Lutz H. Eckensberger’s Action Theory

A direct descendant of Boesch’s symbolic action theory that was developed in Saarbrucken, Eckensberger’s action theory builds on Boesch’s work in a number of ways. Originally formulated within the cross-cultural psychology perspective, Eckensberger has moved on to construct a dynamic theoretical perspective of cultural psychology of human action and thinking (Eckensberger, 1990). The emphasis on persons’ goal-directed actions and their emerging reflexive abstraction are the cornerstone of Eck­ensberger’s cultural view of mental processes. Boesch’s agency notion is carefully retained, and it is seen to both construct “action barriers” and negotiate those in the domain of action and reflexive abstraction. By concentrating on the emergence of higher levels of actions in the mental sphere, Eckensberger manages to solve the complex problem of integration of intentionality into his theoretical scheme.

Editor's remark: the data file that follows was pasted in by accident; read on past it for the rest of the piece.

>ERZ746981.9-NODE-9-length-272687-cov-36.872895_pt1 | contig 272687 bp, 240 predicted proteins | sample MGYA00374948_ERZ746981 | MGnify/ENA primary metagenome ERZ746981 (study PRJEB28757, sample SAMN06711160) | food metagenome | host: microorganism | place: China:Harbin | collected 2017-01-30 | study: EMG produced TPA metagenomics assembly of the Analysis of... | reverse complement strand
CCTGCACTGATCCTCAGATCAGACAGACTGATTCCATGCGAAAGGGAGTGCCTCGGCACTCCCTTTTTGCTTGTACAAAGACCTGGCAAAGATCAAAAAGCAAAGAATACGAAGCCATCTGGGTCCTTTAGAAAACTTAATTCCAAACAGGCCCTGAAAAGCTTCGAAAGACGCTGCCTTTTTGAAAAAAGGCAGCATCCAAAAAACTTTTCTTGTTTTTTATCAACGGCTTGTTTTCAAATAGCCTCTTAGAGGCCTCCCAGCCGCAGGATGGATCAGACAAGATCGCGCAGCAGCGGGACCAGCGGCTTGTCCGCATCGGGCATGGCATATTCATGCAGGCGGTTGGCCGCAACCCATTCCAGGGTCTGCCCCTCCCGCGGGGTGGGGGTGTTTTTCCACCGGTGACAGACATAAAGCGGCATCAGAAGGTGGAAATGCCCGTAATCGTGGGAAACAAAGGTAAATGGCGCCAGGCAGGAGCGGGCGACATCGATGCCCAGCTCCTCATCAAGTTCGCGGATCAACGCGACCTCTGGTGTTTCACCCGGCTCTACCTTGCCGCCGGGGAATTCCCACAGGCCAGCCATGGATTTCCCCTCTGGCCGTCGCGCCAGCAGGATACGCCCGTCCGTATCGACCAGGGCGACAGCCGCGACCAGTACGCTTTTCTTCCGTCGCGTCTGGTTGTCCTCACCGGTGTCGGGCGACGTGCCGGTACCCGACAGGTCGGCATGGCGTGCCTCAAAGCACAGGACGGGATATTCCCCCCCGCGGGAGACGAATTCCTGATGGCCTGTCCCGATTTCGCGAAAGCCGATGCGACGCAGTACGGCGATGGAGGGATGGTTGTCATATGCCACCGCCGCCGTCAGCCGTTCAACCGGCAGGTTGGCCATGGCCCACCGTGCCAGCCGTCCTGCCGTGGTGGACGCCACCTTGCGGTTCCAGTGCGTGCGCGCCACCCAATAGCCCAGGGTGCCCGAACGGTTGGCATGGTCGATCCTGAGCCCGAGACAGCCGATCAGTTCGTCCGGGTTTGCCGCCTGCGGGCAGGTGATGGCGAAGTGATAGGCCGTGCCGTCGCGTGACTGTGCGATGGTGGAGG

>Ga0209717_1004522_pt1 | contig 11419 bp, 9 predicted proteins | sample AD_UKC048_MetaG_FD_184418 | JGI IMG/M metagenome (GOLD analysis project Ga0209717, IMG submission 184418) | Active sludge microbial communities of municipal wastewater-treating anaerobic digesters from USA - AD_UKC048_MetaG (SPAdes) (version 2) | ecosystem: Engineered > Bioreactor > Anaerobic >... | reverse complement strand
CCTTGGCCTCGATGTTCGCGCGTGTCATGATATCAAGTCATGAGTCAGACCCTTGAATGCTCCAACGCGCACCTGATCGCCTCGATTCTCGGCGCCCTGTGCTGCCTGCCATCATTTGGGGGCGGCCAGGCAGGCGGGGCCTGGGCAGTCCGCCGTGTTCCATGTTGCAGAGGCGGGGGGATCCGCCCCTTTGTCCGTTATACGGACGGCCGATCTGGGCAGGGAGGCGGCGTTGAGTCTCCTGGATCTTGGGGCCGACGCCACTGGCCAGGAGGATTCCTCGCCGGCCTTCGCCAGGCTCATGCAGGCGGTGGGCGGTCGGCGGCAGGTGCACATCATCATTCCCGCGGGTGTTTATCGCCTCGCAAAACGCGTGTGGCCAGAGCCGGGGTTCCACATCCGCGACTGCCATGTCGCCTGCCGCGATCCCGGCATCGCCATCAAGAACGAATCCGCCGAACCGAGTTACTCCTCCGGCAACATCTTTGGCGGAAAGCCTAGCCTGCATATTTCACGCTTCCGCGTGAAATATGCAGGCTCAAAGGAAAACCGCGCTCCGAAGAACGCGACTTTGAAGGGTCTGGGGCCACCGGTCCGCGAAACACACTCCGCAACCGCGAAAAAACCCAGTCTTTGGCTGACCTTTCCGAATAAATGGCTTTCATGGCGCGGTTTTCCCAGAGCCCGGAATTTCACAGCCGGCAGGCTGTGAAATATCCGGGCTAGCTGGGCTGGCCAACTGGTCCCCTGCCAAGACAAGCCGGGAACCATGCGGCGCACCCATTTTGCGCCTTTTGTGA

Gananath Obeyesekere’s (1990) “Work of Culture”

Building on the basis of Freudian psychoanalysis and the cultural phenomena of South Asian societies, Obeyesekere has demonstrated how persons organize their personal life course through meanings-based participation in cultural rituals, and how human conduct is overdetermined by meanings. Obeyesekere’s version of symbolic anthropology is close to Boesch’s theoretical system in its ideas.

Hubert Hermans’s (1995) Dialogic Self Theory

Based on the notion of traditional research on motivation, and on the dialogical approaches of Martin Buber and Mikhail Bakhtin, Hermans has formulated a view of the self which builds upon the relationship between different meanings (or “voices”) that take different forms (e.g.. those of agreement. disagreement). His theory of dialogical self is connected with phenomena of psychotherapy, and with his valuation theory (Her­mans & Kempen, 1993), in conjunction with a measurement system for personal valuations.

Alfred Lang’s Semiotic-Ecological Approach